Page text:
That’s really the only big downside to me: that tingle can sometimes be light, but sometimes, it’s like a freight train. It just totally depends on where you apply it. And the thing is, I think it’s totally worthless; I don’t think it changes how my skin looks whatsoever, so it’s just needless pain!

Will I buy a whole tub of this? Maybe. I don’t think I’ll ever use it as a full-body lotion, but I do like it for my hands while I’m working or just around the house. I might buy a small travel size tube similar to the size I have for my purse.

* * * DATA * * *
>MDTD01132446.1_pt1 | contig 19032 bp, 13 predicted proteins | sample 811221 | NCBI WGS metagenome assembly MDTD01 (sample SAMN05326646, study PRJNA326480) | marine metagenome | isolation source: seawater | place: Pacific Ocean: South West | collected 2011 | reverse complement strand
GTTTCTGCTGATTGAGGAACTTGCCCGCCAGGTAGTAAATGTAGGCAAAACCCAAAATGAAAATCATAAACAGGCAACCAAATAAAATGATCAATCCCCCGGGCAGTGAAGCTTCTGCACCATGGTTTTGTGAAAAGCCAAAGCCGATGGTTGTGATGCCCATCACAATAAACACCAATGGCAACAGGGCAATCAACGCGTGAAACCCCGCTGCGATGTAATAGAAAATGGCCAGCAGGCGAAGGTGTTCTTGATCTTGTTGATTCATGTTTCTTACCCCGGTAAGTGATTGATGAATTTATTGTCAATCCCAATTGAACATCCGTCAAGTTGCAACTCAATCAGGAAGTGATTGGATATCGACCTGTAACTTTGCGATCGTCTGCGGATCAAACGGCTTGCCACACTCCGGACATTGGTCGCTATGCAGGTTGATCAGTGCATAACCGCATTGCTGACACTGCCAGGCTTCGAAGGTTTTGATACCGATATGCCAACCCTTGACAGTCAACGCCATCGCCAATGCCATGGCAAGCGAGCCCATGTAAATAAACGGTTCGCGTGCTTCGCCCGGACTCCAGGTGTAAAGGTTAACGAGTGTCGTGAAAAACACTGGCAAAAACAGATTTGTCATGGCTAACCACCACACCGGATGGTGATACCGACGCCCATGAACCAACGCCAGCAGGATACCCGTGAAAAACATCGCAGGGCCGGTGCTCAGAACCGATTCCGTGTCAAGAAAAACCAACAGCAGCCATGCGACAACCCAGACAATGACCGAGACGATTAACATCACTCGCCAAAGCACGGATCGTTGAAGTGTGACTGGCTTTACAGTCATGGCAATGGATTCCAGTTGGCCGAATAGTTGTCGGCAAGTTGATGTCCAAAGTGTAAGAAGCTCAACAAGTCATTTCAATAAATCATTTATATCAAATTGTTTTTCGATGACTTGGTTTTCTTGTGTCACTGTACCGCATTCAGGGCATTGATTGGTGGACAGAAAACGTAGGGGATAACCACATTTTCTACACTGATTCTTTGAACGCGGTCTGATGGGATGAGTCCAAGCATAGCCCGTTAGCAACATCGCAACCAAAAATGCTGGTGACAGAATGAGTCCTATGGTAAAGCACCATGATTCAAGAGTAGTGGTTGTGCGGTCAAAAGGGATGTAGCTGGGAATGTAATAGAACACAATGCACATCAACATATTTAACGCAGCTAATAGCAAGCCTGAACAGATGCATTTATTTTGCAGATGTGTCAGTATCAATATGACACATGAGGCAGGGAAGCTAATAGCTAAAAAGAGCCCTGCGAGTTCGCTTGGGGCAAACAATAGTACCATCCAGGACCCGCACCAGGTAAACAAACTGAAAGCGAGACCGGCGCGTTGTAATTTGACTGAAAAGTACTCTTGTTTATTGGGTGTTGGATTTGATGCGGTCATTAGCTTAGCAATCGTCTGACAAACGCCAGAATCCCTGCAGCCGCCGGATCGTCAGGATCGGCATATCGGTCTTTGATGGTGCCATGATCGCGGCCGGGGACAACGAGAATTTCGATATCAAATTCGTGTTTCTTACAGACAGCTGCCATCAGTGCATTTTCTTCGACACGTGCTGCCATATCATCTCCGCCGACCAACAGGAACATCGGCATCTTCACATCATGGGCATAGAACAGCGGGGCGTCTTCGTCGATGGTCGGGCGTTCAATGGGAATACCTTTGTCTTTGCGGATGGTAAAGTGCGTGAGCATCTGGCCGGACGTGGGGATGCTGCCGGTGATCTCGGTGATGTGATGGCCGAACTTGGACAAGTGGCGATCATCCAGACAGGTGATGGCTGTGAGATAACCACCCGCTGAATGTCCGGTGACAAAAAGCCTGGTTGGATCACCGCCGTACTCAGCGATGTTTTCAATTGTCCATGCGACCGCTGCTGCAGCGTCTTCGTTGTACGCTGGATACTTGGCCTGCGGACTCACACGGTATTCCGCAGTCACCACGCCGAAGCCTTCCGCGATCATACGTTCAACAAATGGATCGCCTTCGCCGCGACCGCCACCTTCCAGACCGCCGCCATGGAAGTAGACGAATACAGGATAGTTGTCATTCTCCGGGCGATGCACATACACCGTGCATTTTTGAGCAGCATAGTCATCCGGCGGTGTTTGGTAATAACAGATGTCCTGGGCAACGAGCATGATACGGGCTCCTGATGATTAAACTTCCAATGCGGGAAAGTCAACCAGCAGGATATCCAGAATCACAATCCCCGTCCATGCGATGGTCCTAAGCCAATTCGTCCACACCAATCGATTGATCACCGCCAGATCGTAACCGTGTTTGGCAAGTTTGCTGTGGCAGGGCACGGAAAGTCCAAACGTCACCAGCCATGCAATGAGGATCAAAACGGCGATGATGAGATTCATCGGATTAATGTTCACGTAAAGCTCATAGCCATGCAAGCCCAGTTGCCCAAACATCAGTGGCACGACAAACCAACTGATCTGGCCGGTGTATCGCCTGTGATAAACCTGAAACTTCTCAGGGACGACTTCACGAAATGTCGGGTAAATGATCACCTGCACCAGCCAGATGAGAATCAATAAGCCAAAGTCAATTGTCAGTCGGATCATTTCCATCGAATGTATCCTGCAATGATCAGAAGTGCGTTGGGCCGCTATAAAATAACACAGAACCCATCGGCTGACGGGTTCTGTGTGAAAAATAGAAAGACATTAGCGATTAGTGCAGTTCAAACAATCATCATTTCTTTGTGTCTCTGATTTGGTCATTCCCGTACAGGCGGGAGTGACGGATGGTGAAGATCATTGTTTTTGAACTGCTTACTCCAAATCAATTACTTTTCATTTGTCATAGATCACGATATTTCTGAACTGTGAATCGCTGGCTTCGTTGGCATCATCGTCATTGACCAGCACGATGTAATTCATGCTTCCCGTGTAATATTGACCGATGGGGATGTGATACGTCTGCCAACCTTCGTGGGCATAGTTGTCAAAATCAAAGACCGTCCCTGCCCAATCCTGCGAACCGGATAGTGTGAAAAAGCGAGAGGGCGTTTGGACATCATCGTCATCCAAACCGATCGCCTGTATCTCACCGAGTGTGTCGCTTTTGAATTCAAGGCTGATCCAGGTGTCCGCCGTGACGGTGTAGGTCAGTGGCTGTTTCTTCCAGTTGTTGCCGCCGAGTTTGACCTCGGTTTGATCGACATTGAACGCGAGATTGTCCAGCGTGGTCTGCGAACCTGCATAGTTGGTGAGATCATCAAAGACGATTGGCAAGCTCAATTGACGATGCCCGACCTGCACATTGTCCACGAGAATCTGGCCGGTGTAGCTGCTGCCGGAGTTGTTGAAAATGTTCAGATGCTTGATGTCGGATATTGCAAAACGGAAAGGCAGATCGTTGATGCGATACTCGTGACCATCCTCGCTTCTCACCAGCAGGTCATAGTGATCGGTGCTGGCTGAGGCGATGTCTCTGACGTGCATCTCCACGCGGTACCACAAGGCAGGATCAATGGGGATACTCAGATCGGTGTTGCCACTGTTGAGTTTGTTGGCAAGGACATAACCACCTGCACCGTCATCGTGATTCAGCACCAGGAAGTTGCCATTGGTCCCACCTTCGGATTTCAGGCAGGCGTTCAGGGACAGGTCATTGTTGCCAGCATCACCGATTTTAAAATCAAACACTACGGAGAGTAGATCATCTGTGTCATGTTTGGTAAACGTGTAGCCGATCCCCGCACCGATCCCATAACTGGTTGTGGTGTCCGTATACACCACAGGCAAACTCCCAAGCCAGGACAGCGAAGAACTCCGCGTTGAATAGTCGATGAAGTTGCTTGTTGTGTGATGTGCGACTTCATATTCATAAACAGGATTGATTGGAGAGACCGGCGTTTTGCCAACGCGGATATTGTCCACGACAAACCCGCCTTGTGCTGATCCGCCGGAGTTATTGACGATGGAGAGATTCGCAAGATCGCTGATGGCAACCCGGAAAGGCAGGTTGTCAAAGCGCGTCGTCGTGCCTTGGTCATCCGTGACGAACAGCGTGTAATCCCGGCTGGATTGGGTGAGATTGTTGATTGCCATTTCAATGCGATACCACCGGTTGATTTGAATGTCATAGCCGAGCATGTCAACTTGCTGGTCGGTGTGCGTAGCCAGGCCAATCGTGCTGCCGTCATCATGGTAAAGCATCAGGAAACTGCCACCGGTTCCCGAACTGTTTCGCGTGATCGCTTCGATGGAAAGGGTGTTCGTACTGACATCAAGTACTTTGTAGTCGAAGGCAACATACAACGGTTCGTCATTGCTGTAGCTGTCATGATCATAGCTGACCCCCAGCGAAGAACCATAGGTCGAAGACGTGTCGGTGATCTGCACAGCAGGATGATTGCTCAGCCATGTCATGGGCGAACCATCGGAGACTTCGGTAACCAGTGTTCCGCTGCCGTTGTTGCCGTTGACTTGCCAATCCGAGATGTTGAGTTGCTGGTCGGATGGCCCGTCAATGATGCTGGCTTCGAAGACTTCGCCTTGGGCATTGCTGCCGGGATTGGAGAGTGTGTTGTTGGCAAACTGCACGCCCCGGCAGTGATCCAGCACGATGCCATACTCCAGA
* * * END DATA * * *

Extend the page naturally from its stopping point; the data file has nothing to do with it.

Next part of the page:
Have you ever used Bum Bum Cream? What did you think?

What Have We Learned From Pipdig?

What Have We Learned from Pipdig? | Writing Between Pauses

I feel like the blogging community has been in an uproar for the last 10 days. But for those who don’t know what’s going on, on March 29, a dev and blogger named Jem posted this blog post, detailing malicious code she discovered in Pipdig’s plug-in and themes. I won’t detail everything Jem wrote about here, but needless to say, the blogger community was quick to discover her post.

Pipdig has been a popular theme provider for bloggers, specifically in lifestyle niches, for the last few years. I know many who self-host on Wordpress immediately went for Pipdig themes as they were easy-to-use, highly customizable, and came with outstanding customer service.